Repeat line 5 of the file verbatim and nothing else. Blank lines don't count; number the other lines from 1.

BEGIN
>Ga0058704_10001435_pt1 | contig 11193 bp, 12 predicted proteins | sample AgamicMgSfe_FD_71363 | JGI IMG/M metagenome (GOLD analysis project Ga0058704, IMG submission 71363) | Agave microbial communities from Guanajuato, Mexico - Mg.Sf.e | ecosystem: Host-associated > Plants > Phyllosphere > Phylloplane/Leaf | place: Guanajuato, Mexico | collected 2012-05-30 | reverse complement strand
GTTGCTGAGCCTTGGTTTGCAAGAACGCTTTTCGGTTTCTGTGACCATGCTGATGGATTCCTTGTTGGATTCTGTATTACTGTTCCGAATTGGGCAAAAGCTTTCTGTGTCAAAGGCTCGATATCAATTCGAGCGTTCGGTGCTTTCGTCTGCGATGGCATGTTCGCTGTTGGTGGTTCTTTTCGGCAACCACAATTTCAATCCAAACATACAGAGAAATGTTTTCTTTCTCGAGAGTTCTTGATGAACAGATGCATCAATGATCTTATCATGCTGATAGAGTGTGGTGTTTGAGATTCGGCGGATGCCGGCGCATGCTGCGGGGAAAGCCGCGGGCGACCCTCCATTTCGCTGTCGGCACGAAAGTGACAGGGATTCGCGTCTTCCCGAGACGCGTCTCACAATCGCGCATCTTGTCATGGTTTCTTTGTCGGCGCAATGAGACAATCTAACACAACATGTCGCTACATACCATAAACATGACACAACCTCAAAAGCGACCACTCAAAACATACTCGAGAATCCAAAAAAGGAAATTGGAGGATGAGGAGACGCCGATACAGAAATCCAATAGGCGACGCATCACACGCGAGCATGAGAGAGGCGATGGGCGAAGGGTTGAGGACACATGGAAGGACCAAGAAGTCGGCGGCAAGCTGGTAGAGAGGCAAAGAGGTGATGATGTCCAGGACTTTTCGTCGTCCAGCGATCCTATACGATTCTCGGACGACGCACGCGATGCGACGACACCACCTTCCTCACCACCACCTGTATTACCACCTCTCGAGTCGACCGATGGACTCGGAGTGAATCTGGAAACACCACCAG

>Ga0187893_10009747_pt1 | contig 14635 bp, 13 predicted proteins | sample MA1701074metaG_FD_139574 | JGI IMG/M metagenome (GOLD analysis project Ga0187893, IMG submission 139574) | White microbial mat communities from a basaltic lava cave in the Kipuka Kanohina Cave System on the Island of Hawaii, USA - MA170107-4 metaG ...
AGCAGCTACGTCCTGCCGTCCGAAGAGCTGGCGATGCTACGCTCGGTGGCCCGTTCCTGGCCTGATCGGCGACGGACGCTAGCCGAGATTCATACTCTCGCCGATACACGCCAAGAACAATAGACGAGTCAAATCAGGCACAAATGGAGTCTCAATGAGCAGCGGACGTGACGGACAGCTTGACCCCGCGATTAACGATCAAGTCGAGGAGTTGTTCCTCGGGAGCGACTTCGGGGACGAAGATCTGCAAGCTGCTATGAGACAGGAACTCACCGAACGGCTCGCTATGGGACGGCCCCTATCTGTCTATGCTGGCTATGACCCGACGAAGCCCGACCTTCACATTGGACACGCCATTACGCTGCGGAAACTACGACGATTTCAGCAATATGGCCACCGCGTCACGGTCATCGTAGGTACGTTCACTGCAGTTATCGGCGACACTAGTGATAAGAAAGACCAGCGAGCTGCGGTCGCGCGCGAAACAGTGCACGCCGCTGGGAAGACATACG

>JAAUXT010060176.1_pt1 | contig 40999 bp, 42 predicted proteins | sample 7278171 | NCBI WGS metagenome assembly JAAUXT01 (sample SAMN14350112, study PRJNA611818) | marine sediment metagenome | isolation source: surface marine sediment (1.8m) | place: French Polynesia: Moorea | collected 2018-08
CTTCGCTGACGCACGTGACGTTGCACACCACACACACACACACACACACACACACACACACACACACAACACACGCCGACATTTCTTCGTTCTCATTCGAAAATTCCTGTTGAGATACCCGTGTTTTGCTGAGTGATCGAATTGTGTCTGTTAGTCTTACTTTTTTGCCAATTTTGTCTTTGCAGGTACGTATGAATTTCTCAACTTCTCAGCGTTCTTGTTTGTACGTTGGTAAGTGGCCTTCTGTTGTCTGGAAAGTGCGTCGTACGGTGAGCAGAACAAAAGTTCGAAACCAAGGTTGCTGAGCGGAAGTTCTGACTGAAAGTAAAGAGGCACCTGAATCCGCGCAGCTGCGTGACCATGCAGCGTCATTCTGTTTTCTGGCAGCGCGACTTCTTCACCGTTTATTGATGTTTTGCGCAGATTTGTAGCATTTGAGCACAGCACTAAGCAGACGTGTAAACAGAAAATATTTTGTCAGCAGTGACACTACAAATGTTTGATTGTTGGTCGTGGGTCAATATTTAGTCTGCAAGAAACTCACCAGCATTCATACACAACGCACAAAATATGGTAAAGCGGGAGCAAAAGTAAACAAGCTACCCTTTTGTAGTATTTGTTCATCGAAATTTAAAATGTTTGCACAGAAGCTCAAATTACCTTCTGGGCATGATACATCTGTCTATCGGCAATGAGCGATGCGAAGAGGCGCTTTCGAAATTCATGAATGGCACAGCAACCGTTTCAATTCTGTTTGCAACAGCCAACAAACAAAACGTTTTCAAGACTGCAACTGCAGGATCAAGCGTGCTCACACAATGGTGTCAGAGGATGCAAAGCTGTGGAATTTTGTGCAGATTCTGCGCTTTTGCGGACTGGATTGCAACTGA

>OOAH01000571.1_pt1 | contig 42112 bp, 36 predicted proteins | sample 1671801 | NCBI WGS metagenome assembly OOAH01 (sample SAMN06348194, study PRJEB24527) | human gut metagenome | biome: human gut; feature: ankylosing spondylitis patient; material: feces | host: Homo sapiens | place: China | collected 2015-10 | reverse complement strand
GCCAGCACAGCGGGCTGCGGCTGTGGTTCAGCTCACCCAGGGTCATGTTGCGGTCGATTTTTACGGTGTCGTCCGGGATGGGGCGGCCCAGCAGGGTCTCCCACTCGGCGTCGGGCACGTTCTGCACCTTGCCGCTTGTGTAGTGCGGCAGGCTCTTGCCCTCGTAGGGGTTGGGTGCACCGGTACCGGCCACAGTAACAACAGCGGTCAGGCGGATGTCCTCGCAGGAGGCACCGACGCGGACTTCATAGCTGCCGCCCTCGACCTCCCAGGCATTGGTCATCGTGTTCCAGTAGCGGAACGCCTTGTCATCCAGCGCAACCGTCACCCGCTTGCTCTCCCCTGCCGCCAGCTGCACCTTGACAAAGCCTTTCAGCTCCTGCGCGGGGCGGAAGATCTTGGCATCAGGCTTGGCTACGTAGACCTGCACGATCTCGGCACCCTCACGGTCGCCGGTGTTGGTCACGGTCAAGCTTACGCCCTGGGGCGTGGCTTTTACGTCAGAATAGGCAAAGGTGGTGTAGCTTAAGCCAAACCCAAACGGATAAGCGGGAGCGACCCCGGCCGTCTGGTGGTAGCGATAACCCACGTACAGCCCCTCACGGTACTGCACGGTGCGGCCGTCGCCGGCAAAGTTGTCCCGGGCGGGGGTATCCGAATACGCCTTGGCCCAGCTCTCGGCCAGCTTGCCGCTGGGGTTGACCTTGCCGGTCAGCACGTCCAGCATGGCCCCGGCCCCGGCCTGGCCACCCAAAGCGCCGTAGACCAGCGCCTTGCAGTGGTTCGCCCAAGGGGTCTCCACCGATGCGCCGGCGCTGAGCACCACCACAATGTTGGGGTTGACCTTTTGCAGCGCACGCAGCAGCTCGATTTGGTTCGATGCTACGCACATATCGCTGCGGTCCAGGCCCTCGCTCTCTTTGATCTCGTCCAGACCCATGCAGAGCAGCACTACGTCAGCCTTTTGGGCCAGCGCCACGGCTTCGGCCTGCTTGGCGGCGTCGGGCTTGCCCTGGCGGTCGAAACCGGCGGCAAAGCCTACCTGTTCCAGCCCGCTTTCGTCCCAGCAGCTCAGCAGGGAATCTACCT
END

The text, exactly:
>JAAUXT010060176.1_pt1 | contig 40999 bp, 42 predicted proteins | sample 7278171 | NCBI WGS metagenome assembly JAAUXT01 (sample SAMN14350112, study PRJNA611818) | marine sediment metagenome | isolation source: surface marine sediment (1.8m) | place: French Polynesia: Moorea | collected 2018-08